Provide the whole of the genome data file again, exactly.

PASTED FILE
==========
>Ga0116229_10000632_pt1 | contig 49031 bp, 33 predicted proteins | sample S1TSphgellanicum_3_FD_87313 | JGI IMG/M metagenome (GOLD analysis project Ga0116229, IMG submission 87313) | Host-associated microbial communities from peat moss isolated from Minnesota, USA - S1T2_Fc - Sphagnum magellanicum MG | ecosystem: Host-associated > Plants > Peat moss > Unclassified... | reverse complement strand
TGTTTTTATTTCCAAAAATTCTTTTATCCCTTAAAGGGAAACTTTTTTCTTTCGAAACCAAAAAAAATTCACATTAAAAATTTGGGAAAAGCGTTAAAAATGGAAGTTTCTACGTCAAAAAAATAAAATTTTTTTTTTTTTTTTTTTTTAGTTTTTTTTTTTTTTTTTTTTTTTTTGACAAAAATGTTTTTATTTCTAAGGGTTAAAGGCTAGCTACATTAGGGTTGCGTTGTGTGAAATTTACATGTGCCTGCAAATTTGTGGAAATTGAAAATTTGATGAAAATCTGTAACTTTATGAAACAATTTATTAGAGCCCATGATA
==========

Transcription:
>Ga0116229_10000632_pt1 | contig 49031 bp, 33 predicted proteins | sample S1TSphgellanicum_3_FD_87313 | JGI IMG/M metagenome (GOLD analysis project Ga0116229, IMG submission 87313) | Host-associated microbial communities from peat moss isolated from Minnesota, USA - S1T2_Fc - Sphagnum magellanicum MG | ecosystem: Host-associated > Plants > Peat moss > Unclassified... | reverse complement strand
TGTTTTTATTTCCAAAAATTCTTTTATCCCTTAAAGGGAAACTTTTTTCTTTCGAAACCAAAAAAAATTCACATTAAAAATTTGGGAAAAGCGTTAAAAATGGAAGTTTCTACGTCAAAAAAATAAAATTTTTTTTTTTTTTTTTTTTTAGTTTTTTTTTTTTTTTTTTTTTTTTTGACAAAAATGTTTTTATTTCTAAGGGTTAAAGGCTAGCTACATTAGGGTTGCGTTGTGTGAAATTTACATGTGCCTGCAAATTTGTGGAAATTGAAAATTTGATGAAAATCTGTAACTTTATGAAACAATTTATTAGAGCCCATGATA